Targets for July 7–14, 2016
Largetelescope: The Silver Streak Galaxy (NGC 4216)
Large telescope: Spiral galaxy M100
Large telescope: Barred spiral galaxy M91
A streak of light in Virgo
This week’s first star city is the Silver Streak Galaxy, a spiral in the constellation Virgo the Maiden. Observers also know it as the Weaver’s Shuttle Galaxy and NGC 4216.
To find it, start at the hindquarters of Leo the Lion. From Chertan (Theta [θ] Leonis), draw a line through Denebola (Beta [β] Leonis), and extend it nearly as far eastward as the distance between those two stars. Your destination is the western edge of the Coma-Virgo cluster of galaxies. From a dark site, a 10-inch telescope will reveal several hundred galaxies here, so use a high-quality star chart, and be sure of your identifications.
NGC 4216 itself appears as a magnitude 10.0 streak of light four times as long as it is wide. It measures 7.8′ by 1.6′. The core appears bright, but to see its bulge requires a 14-inch or larger scope. Also look for magnitude 12.2 NGC 4206, which lies 12′ to the southwest of NGC 4216. It has a similar appearance to its brighter neighbor.
The name “Weaver’s Shuttle” comes to this galaxy from the astronomy popularizer George F. Chambers, who revised Admiral William Smyth’s Cycle of Celestial Objects in 1881. Chambers described NGC 4216 this way: “This is a very curious object, in shape resembling a weaver’s shuttle, and lying across the parallel; the upper branch is the faintest, and the centre exhibits a palpable nucleus, which in my instrument brightens at intervals, as the eye rallies.”
A nice round number
This week’s second galaxy is M100 — a spiral on French comet-hunter Charles Messier’s list. It shines at magnitude 9.4, measures 6.2′ by 5.3′, and lies in the constellation Coma Berenices.
In the Northern Hemisphere’s spring, the Milky Way encircles us along the horizon, turning the rest of the sky into a large, clear window for viewing distant star cities. The north galactic pole, that point in the sky farthest from the plane of our galaxy, resides in Coma Berenices. Despite being a mid-sized constellation, it contains no fewer than eight Messier objects — including M100 — and dozens of bright, nearby galaxies of the Coma-Virgo galaxy cluster.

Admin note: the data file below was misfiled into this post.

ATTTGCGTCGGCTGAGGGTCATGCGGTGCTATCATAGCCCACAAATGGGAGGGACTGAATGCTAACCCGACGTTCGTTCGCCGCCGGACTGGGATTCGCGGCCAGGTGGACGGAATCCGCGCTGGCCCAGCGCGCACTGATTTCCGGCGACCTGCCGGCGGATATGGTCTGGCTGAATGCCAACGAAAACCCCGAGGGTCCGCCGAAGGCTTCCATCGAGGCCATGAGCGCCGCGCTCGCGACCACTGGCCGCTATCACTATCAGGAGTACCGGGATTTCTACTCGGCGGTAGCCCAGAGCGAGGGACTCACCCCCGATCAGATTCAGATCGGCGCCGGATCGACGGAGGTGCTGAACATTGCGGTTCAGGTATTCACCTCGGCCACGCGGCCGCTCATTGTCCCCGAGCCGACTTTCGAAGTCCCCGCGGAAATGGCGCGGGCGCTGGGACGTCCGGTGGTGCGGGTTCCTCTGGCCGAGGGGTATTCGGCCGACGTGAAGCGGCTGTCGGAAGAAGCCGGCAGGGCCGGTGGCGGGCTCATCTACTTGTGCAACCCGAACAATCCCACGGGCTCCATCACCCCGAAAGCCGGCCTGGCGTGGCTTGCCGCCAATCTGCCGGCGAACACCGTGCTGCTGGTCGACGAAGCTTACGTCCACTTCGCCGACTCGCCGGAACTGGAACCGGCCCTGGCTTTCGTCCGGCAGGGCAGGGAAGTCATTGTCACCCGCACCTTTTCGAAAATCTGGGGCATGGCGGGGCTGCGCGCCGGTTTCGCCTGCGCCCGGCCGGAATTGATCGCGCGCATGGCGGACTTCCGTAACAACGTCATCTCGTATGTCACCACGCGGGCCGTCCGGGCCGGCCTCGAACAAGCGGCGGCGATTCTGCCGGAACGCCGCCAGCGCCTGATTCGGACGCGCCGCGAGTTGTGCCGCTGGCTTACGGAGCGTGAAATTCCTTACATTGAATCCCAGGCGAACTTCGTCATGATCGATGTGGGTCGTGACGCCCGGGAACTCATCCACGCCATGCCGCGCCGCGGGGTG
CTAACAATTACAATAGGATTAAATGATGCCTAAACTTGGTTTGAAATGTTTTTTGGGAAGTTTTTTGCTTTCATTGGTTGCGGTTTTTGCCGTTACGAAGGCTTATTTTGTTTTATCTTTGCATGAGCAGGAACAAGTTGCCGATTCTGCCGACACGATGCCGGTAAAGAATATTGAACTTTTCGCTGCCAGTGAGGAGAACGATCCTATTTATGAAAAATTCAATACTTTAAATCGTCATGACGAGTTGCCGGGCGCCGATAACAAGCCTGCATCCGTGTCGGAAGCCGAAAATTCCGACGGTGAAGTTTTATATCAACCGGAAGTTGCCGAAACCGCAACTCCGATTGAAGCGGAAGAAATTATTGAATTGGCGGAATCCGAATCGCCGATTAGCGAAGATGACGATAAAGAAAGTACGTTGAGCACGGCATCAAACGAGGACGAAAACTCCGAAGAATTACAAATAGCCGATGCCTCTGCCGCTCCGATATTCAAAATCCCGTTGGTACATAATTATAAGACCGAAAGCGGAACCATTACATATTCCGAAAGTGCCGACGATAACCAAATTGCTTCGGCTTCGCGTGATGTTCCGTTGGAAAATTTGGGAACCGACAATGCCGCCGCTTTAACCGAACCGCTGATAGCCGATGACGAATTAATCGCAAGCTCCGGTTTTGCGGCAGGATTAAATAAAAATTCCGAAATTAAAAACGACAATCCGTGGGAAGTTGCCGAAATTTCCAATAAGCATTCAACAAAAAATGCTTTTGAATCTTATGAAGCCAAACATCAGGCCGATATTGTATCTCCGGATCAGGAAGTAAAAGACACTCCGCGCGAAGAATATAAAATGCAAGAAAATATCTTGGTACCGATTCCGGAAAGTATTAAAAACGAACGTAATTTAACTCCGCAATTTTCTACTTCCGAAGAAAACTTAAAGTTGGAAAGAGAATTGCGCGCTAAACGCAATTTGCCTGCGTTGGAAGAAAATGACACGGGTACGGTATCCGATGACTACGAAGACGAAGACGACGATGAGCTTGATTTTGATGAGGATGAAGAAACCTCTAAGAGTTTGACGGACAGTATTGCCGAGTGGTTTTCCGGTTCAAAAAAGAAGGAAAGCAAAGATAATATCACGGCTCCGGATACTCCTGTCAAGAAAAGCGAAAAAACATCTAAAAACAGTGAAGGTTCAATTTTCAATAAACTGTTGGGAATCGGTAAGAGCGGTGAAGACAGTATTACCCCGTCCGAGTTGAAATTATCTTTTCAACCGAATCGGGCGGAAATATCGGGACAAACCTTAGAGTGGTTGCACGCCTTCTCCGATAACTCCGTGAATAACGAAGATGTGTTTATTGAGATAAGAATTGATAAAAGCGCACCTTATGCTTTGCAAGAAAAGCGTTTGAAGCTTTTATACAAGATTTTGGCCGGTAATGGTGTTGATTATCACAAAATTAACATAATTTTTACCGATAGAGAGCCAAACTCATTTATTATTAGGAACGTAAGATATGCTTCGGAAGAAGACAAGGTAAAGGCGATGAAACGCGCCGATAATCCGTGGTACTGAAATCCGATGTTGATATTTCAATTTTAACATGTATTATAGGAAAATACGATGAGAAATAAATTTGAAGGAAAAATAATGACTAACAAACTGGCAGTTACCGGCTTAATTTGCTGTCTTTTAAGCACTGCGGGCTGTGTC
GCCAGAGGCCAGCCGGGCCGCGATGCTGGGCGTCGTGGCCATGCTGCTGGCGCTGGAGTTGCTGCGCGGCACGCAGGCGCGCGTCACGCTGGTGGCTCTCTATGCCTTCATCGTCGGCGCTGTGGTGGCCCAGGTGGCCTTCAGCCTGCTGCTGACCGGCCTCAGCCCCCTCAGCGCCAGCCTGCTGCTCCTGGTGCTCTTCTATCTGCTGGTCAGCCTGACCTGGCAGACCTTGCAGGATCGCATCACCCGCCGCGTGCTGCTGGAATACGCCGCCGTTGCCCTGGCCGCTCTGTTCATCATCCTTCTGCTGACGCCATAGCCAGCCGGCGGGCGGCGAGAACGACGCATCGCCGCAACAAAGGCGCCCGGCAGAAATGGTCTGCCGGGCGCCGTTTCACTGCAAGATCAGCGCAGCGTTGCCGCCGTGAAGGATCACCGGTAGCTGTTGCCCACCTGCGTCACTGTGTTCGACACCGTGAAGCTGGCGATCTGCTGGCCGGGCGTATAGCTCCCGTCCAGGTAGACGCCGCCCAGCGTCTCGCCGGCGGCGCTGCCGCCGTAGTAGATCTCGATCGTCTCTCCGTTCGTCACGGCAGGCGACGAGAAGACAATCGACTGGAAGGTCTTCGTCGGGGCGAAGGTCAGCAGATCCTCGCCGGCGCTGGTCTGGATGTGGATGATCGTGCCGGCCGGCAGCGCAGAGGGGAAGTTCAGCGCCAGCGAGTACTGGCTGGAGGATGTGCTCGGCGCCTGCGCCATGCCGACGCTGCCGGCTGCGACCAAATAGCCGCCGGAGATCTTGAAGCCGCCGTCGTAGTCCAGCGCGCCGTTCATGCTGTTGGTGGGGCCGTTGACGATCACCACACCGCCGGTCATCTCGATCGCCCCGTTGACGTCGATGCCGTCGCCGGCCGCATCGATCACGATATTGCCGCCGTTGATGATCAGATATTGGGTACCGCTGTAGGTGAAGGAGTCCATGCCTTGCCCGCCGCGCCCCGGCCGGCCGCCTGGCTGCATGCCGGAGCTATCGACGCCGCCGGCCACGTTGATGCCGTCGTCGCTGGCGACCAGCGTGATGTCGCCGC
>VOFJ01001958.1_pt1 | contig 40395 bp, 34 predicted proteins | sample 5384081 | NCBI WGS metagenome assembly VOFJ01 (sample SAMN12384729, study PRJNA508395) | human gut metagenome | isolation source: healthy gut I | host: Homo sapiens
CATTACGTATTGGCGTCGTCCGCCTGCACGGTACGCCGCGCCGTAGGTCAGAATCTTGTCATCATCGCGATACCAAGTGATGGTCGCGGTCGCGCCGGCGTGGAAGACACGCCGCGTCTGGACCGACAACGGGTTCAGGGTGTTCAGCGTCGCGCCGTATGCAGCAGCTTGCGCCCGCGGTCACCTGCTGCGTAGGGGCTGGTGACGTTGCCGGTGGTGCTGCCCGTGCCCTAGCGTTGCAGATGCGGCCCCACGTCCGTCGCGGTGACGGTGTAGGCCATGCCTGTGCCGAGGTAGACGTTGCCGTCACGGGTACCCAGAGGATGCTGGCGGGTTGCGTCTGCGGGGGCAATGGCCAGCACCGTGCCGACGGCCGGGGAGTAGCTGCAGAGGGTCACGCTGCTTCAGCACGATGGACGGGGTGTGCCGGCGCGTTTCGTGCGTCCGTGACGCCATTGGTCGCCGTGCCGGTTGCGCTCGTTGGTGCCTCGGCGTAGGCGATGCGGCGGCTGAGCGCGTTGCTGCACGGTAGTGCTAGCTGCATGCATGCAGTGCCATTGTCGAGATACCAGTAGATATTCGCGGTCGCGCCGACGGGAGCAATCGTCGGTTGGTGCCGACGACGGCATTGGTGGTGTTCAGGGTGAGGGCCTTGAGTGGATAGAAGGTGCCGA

Messier’s contemporary, French astronomer Pierre Méchain, discovered M100 on March 15, 1781. It ranks as one of the brightest galaxies in the Coma-Virgo cluster, and it is a great target for amateur telescopes. It lies 8.3° east of magnitude 2.1 Denebola (Beta Leonis), or 1.9° east-northeast of the magnitude 5.1 star 6 Comae Berenices.
Through an 8-inch scope at low to medium power, look for a haze about 4′ long. You won’t see this galaxy’s spiral arms until you crank the magnification past 200x, and then only on the best nights.
The arms appear as brighter regions just to the east and west of the nucleus. Through a 12-inch telescope, you’ll trace the spiral structure twice as far from the core. Two faint dwarf galaxies lie to the north and east. Magnitude 13.9 NGC 4322, to the north, appears to be M100’s true companion, while magnitude 14.3 NGC 4328 lies in the foreground to the east.
Another M in Coma
This week’s final galaxy is M91 — a barred spiral on Messier’s list that you’ll also find in Coma Berenices.
The easiest way to locate it is to start at bright M88 and move 0.8° east. Or, point your scope 7.4° west-northwest of Vindemiatrix (Epsilon [ε] Virginis). M91 glows at magnitude 10.2 and measures 5.0′ by 4.1′.
Through a 6-inch telescope, you’ll see a nearly rectangular object a bit longer than it is wide. Its central region is broad and bright. Through a 12-inch scope at 200x, you’ll easily see the bar. Look even more closely, and you might spot one of the spiral arms. The brighter one extends southward from the east end of the bar.